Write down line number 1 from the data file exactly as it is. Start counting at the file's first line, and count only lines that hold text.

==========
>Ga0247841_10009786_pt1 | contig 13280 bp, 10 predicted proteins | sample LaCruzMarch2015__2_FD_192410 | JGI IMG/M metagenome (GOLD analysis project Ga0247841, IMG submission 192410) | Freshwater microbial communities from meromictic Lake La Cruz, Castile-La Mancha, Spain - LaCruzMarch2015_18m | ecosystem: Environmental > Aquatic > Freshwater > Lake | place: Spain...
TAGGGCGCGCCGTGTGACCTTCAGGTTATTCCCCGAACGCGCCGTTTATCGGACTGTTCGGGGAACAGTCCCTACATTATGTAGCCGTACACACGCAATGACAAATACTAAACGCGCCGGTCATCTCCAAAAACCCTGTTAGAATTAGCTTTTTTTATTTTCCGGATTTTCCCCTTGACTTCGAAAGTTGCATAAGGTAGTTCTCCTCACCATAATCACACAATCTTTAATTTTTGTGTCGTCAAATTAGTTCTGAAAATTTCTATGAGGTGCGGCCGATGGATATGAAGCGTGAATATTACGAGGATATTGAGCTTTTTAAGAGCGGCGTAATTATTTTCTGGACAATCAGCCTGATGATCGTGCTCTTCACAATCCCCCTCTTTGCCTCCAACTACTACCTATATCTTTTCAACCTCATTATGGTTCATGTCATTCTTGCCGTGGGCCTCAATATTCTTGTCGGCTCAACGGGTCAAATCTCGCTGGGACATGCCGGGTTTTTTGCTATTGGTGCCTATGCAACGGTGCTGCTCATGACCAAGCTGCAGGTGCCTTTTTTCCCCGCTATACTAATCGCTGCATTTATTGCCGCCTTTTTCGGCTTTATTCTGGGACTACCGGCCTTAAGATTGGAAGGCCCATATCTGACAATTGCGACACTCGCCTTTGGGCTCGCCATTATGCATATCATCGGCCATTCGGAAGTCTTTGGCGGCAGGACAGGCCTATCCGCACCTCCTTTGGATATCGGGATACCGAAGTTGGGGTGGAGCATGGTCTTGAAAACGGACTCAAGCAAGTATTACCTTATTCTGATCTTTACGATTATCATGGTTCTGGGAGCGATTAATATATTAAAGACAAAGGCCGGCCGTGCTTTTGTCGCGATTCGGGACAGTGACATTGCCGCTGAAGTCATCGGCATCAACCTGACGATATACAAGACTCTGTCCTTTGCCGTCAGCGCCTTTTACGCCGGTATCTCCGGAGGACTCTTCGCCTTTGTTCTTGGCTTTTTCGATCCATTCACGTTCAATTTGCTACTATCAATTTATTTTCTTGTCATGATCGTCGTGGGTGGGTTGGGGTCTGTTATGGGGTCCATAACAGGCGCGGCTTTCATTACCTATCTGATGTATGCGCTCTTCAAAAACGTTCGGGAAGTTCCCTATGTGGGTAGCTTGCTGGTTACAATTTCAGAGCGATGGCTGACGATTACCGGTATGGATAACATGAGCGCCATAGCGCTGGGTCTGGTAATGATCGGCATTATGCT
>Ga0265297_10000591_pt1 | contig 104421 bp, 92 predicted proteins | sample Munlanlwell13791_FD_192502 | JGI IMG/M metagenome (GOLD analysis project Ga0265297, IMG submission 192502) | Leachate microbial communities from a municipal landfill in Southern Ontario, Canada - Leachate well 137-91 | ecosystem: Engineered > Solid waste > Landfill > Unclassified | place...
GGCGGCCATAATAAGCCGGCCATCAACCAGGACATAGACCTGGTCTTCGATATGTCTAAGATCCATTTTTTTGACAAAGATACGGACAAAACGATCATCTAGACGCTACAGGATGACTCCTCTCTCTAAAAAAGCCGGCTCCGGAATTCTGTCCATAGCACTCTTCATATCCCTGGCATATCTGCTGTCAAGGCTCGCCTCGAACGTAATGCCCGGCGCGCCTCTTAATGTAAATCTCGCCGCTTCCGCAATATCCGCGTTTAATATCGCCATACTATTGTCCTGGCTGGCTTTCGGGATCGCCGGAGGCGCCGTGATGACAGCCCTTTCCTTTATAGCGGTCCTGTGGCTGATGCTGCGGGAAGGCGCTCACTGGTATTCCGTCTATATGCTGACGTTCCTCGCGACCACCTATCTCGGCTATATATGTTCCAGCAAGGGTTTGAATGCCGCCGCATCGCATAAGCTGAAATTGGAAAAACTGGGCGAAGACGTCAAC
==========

>Ga0247841_10009786_pt1 | contig 13280 bp, 10 predicted proteins | sample LaCruzMarch2015__2_FD_192410 | JGI IMG/M metagenome (GOLD analysis project Ga0247841, IMG submission 192410) | Freshwater microbial communities from meromictic Lake La Cruz, Castile-La Mancha, Spain - LaCruzMarch2015_18m | ecosystem: Environmental > Aquatic > Freshwater > Lake | place: Spain...